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British sign language has existed in some form among deaf communities at least since the 15th century, when some of the earliest records of sign language reveal descriptions of specific signs, many of which are still in use today. However, for Shakespeare’s lifetime, sign language was far from formalized among the Deaf, and certainly not widely accepted by the hearing community. Similarly, education of the deaf, in terms of schools established to educate the Deaf, Mute, or otherwise alternatively abled, would not take root in England until after Shakespeare’s lifetime, and that wasn’t until well into the 18th century. To help us understand what life was like for a deaf person in Shakespeare’s lifetime, as well as what signs existed, and what records we have from the late 16th and early 17th century for deaf people, sign language, and the deaf community for Shakespeare’s lifetime is our guest, Mary Lutze. 

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Dr. Mary Lutze is an Assistant Professor of English and the Director of the Writing Center at the University of Arkansas – Fort Smith (UAFS).

She has presented and published essays on disability studies, deaf theater, and the development of deaf theatre theory.

Find Mary Lutze on LinkedIN

or Visit Her Faculty Page

More on Dr. Mary Lutze

I’ll be asking Mary Lutze about:

  • What is the phrase “natural signing” and how does that compare or differ from British Sign Language? 
  • Shakespeare’s works call attention to different levels of deafness. Falstaff claims to be deaf, instructing his boy to “tell him I am deaf.” Then the boy suggests that the visitor speak louder because Falstaff is deaf, which of course suggests that Falstaff was pretending to be incompletely deaf. Later, other references suggest one can lose their hearing from loud noises, which is a different situation from someone born deaf. What was society’s response to deaf people and were there different responses to deaf people if you were born deaf, versus if you lost your hearing later in life due to accident, injury, or aging?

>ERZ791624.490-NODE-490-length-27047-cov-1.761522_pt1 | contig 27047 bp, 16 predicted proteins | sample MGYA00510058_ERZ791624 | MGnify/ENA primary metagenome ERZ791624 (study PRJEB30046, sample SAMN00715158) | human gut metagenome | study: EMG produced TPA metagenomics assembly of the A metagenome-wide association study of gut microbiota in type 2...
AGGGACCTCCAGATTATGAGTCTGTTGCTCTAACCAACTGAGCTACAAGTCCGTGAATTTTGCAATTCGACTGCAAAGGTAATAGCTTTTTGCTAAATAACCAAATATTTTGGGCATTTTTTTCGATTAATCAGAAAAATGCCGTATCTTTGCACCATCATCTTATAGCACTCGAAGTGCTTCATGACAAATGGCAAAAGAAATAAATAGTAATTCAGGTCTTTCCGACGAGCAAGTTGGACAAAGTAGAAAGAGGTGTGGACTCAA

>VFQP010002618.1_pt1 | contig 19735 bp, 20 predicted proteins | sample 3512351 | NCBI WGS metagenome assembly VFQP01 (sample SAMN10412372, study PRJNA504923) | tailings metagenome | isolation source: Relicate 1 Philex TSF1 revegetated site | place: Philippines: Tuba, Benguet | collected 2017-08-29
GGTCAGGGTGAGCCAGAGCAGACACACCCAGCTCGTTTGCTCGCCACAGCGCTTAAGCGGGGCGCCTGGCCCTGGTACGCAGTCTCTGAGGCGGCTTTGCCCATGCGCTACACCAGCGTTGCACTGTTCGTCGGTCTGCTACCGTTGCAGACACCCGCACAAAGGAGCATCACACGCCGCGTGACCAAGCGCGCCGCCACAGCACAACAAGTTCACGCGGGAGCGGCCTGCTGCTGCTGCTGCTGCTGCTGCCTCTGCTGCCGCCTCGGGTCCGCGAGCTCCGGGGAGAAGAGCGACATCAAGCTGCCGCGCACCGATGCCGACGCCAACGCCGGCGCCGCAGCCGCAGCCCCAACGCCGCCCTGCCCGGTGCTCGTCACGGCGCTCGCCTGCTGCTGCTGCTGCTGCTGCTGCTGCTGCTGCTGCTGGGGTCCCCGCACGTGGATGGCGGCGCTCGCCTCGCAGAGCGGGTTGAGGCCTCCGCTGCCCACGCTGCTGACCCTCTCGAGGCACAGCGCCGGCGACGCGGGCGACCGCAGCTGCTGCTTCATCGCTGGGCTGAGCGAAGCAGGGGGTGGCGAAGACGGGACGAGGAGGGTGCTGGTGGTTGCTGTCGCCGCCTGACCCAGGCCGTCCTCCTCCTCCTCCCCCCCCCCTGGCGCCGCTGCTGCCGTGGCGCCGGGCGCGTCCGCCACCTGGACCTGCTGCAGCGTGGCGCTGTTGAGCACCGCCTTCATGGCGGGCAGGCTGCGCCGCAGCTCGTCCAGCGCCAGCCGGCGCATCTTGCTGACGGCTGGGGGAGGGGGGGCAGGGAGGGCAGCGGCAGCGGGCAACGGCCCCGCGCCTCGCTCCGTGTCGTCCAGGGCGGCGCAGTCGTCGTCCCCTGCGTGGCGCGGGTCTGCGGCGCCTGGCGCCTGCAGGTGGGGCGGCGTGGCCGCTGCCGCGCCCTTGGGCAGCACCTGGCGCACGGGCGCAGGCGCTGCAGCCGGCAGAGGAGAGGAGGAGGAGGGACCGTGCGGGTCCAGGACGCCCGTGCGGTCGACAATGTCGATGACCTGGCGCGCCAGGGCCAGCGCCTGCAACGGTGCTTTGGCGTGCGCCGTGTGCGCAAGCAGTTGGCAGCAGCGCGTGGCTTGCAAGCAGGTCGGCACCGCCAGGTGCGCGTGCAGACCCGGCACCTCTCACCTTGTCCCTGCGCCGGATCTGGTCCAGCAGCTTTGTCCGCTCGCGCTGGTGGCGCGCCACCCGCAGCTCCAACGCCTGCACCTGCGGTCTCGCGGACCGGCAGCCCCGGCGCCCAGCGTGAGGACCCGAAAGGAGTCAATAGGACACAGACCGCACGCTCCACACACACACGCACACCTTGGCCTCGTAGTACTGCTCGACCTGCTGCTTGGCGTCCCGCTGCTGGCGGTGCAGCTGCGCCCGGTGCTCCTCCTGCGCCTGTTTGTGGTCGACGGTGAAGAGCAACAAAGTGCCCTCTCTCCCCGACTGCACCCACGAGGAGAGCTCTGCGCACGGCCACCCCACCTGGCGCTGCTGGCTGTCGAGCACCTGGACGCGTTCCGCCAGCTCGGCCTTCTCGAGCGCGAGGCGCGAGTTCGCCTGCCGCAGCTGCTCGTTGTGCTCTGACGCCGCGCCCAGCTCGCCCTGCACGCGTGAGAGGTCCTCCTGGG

• Were there any options for education of the deaf in Shakespeare’s lifetime, and what might that have looked like?
  • …and more!

Books and Resources Mary Lutze recommends:

Secondary Scholarly Resources:

Resources Cassidy Thought You Might Want to See

Here’s what’s available for this episode:

  • Quotes from Shakespeare’s plays about deafness
  • Diagrams of 16-17th century finger spelling
  • 1648 record of a boy who was deaf, and taught to speak
  • 1576 Marriage Certificate of Thomas Tilsye, conducted in sign language
  • 1616 publication by Helikiah Crooke diagraming the brain, including parts of the brain responsible for hearing and a list of the nerves (like the auditory nerve)
  • 17th century manuals on deafness
  • 1501 diagram of the anatomy of a face
  • 1694 publication on sign language as a cryptic language for spies
  • Portrait of Juan Pablo Bonet, Spanish priest who educated the deaf (and information on his published manuals)
  • 1616 diagram of the parts of the ear, including what the author calls “Organs of hearing”
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That’s it for this week! Thank you for listening! I’m Cassidy Cash and I hope you learn something new about the bard.

I’ll see you next time!